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Heavy by Kiese Laymon Read Online (FREE)

Heavy: An American Memoir by Kiese Laymon Read Online

Read Heavy: An American Memoir by Kiese Laymon online free here.

 

. . . cause wholeness is no trifling matter. A lot of weight when you’re well.

—Toni Cade Bambara, The Salt Eaters

 

BEEN
I did not want to write to you. I wanted to write a lie. I did not want to write honestly about black lies, black thighs, black loves, black laughs, black foods, black addictions, black stretch marks, black dollars, black words, black abuses, black blues, black belly buttons, black wins, black beens, black bends, black consent, black parents, or black children. I did not want to write about us. I wanted to write an American memoir.

I wanted to write a lie.

I wanted to do that old black work of pandering and lying to folk who pay us to pander and lie to them every day. I wanted to write about our families’ relationships to simple carbohydrates, deep-fried meats, and high-fructose corn syrup. I wanted the book to begin with my weighing 319 pounds and end with my weighing 165 pounds. I wanted to pepper the book with acerbic warnings to us fat black folk in the Deep South and saccharine sentimental exhortations from Grandmama. I did not want you to laugh.

I wanted to write a lie.

I wanted to write about how fundamental present black fathers, responsible black mothers, magical black grandmothers, and perfectly disciplined black children are to our liberation. I wanted to center a something, a someone who wants us dead and dishonest. I wanted white Americans, who have proven themselves even more unwilling to confront their lies, to reconsider how their lies limit our access to good love, healthy choices, and second chances. I wanted the book to begin and end with the assumption that if white Americans reckoned with their insatiable appetites for black American suffering, and we reckoned with our insatiable appetites for unhealthy food, we could all be ushered into a reformed era of American prosperity. I wanted to create a fantastic literary spectacle. I wanted that literary spectacle to ask nothing of you, Grandmama, or me other than our adherence to a low-carb diet, limited sugar, weight lifting, twelve thousand steps a day, gallons of water, and no eating after midnight. I wanted you to promise. I did not want you to remember.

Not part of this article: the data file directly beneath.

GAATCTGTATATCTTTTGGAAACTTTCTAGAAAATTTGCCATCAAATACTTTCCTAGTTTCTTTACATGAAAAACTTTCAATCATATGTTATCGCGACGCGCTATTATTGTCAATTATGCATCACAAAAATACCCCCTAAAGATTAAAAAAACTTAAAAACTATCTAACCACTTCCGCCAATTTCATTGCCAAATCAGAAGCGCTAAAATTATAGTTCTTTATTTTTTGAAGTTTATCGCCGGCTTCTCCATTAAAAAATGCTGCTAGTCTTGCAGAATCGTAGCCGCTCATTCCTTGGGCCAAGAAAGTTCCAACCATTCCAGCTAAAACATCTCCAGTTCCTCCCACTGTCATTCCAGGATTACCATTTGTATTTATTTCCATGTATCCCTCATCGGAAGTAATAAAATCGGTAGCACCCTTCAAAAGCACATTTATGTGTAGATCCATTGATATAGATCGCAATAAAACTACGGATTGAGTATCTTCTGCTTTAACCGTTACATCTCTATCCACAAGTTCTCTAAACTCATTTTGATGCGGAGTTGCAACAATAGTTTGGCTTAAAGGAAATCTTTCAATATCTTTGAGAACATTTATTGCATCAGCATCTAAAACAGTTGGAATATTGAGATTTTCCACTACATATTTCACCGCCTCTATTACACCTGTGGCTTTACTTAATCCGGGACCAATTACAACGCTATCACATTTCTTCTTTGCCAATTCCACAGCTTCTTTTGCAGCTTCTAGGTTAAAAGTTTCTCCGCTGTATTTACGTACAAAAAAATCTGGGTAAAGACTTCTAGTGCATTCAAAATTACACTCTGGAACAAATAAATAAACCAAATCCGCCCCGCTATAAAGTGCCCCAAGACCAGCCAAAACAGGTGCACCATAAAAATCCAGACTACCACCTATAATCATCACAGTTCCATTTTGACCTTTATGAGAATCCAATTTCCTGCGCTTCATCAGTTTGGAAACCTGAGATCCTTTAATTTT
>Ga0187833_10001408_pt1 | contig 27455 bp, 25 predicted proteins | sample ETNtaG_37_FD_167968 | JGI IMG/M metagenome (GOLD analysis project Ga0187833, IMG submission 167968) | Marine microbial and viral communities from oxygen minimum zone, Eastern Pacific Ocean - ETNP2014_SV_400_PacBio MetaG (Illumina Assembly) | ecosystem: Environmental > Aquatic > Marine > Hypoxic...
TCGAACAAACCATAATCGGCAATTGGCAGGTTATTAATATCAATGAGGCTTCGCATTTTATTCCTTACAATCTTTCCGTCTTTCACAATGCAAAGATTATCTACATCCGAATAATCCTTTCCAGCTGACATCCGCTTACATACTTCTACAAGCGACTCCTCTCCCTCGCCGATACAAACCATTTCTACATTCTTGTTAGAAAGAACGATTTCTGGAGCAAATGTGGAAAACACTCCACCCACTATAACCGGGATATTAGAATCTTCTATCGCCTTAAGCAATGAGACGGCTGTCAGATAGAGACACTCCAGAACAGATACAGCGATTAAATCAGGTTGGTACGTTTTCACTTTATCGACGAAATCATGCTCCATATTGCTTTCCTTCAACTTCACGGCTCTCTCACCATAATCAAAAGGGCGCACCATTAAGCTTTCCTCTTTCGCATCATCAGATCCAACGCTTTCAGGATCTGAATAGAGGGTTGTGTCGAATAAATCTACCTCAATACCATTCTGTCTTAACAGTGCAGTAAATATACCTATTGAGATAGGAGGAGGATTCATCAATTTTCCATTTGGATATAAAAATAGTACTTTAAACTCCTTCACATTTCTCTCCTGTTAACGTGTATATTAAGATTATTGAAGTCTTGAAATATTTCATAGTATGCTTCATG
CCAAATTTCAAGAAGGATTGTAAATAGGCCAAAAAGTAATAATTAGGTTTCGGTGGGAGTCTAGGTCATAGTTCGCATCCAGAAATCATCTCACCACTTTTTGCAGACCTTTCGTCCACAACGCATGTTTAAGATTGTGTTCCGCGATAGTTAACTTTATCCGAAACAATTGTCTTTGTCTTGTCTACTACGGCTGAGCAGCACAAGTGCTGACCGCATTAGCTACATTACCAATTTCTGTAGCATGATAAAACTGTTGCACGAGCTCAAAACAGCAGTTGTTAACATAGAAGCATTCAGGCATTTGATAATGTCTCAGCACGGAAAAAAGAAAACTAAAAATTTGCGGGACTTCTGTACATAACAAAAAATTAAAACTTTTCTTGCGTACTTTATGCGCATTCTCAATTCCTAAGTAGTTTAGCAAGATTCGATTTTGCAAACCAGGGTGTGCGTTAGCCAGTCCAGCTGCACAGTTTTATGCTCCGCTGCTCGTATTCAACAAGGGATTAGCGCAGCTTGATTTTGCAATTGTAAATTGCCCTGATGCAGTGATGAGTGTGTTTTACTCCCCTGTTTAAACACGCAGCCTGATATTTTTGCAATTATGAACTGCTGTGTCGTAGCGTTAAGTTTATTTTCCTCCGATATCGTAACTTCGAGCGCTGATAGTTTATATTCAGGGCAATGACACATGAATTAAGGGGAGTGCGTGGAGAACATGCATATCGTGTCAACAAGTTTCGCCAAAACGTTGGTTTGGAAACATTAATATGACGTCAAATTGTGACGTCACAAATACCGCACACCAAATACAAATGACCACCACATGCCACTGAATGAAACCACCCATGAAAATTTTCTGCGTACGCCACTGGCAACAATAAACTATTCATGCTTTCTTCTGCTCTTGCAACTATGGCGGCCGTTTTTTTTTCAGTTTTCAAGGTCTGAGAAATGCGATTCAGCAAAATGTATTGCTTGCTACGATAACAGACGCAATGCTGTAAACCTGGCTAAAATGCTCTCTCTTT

I wanted to write a lie.

I wanted that lie to be titillating.

I wrote that lie.

It was titillating.

You would have loved it.

I discovered nothing.

You would have loved it.

I started over and wrote what we hoped I’d forget.

I was eleven years old, five-nine, 208 pounds when you told me to stand still and act like your husband. You’d just given me your daddy’s musty brown brim, five dollars, and the directive to play the slot machine next to yours. We were under the stars on the Vegas Strip celebrating the only Christmas we’d ever spent away from Grandmama’s shotgun house in Forest, Mississippi. Instead of sliding my five dollars in the machine, I put the money in the pocket of my Raiders Starter jacket. After four pulls, I remember 260 quarters splashing the tin catcher in front of you. We looked over our right shoulders. We looked over our left shoulders. We got on our knees. We raked more quarters than I’d ever seen into that warped white cup.